The River Thames and Teddington Weir

Twickenham and Richmond MPs against treated sewage water discharge plans

Twickenham and Richmond MPs have spoken out against the environmental impact of Thames Water plans to discharge highly-treated sewage water in the River Thames.

Thames Water moved their drought resistance proposals to the next phase on August 31, which could see a water recycling scheme implemented on the Thames at Teddington.

The Teddington Direct River Abstraction (DRA) plans could see water abstracted from the Thames at Teddington Weir and replaced with highly-treated water from Mogden sewage works.

A new pipeline will be built from Isleworth to Ham to transport the water which is a specific point of contention.

It is estimated the Teddington DRA will supply 75 million litres of drinking water daily and be ready by 2033.

Twickenham MP Munira Wilson has been vocal in her opposition to the plans since they first went to public consultation in December 2022.

She said: “The over-arching concern is a real lack of trust in Thames Water.

“They had to be dragged kicking and screaming at every turn and on the construction impacts.

“They have not been open at all.”

Ham Lands and Moormead Park will be affected by the construction of a new pipeline which will see eight shafts built, each approximately the size of half a football pitch.

The plans mainly involve existing infrastructure including an underground tunnel to transport the river water from Teddington to Lee Valley reservoirs in East London.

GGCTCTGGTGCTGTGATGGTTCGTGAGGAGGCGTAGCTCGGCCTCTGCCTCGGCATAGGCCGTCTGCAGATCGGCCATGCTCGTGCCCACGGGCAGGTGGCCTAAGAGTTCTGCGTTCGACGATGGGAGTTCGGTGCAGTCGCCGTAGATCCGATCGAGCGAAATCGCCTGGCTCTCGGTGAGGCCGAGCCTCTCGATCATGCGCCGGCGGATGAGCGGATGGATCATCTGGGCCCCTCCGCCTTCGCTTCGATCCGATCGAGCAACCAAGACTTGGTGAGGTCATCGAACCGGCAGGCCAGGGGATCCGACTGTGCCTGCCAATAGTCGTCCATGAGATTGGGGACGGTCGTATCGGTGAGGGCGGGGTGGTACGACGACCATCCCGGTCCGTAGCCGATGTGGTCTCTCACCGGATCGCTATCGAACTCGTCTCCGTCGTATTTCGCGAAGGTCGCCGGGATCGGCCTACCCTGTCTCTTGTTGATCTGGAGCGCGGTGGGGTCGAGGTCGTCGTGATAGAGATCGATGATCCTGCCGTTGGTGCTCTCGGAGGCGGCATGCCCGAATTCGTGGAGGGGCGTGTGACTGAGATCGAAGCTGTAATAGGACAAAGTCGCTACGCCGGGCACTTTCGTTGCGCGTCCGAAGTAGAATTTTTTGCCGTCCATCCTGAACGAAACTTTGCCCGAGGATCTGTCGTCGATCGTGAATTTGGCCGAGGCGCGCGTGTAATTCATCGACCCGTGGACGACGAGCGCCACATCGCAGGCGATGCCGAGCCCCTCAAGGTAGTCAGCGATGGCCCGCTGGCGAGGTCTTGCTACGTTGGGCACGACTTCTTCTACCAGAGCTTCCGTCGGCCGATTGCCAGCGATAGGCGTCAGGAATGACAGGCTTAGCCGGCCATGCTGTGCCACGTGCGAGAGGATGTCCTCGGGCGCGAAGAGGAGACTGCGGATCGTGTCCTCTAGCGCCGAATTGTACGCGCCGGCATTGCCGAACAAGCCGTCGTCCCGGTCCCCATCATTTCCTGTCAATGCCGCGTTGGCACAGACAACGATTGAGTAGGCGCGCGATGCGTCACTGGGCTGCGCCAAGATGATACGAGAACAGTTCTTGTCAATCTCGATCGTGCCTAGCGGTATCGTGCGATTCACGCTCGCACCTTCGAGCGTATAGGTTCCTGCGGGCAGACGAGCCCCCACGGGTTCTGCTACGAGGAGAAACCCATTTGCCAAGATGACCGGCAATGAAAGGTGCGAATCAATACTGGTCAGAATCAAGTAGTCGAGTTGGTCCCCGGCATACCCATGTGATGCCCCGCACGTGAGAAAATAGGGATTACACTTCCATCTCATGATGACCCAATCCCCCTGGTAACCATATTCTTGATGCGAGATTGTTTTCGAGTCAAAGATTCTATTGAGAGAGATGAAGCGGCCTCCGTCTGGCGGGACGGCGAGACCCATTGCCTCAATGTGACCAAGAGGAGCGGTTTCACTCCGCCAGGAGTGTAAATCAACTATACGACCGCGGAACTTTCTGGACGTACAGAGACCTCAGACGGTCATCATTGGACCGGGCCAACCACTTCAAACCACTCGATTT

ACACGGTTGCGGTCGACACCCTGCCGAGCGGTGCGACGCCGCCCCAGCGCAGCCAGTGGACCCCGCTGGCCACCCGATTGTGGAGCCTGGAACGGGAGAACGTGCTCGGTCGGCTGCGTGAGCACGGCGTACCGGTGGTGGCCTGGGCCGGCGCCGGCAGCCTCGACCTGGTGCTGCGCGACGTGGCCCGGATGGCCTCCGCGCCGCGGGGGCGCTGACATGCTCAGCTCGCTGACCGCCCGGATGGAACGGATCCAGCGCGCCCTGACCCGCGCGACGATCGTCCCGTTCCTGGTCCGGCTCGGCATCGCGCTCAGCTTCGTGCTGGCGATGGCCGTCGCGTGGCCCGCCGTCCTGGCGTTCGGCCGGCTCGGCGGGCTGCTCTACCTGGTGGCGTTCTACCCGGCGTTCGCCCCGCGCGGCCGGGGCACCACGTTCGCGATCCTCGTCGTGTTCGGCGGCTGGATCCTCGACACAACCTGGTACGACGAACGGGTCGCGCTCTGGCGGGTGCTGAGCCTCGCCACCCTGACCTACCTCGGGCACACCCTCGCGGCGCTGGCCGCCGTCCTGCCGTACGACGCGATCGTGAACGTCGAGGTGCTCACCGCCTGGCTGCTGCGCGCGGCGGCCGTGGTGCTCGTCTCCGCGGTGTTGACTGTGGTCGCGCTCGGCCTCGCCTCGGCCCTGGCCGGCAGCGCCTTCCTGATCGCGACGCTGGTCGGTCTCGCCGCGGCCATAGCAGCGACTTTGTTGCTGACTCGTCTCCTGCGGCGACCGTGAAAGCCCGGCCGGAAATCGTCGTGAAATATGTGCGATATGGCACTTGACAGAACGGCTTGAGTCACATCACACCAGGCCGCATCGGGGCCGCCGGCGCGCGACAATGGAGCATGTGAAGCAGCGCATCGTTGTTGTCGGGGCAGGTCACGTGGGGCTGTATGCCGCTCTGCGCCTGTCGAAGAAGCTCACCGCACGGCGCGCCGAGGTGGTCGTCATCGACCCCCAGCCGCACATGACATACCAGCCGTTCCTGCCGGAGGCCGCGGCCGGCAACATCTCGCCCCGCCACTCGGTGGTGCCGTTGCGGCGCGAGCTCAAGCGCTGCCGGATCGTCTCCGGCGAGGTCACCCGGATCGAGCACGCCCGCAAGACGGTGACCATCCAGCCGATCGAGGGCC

A Thames Water spokesperson said: “We need to invest in new sources of water if we are to provide a secure and sustainable water supply for the future.

“Our work to date demonstrates that the proposed abstraction scheme in West London is a cost-effective option and our environmental studies have shown that the scheme would not cause detriment to the environment. ”

Richmond Park MP Sarah Olney is also opposed to the plans and Ham Lands is in her constituency.

She said: “We don’t actually know what the level of environmental destruction is that we are potentially looking at here.”

She is concerned that Ham Lands is an inappropriate site for construction and that construction would significantly impact residents.

Thames Water has noted that the exact locations for shafts and access points are unconfirmed as they are currently in the early stages of consultation and design.

The proposals are now with the Department for Environment, Food and Rural Affairs to consider while Thames Water continue their consultation.

Wilson and Olney oppose the plans, favouring other options and are encouraging the government to veto the proposals.

Campaign group Save Ham Lands and River has protested against the plans since they became public in December 2022.

They started a petition which has more than 26,000 signatures and campaigners have held multiple events.

They argue the discharge of highly-treated sewage water into the river will affect waterfowl and discourage recreational use of the river.

Thames Water CEO Cathryn Ross agreed to meet with campaigners to discuss concerns and confirmed that she would be happy to swim in the water discharged into the river. 

Wilson persuaded Thames Water to set up a private forum with key stakeholders around the plans and they will have their second in-person meeting next week.

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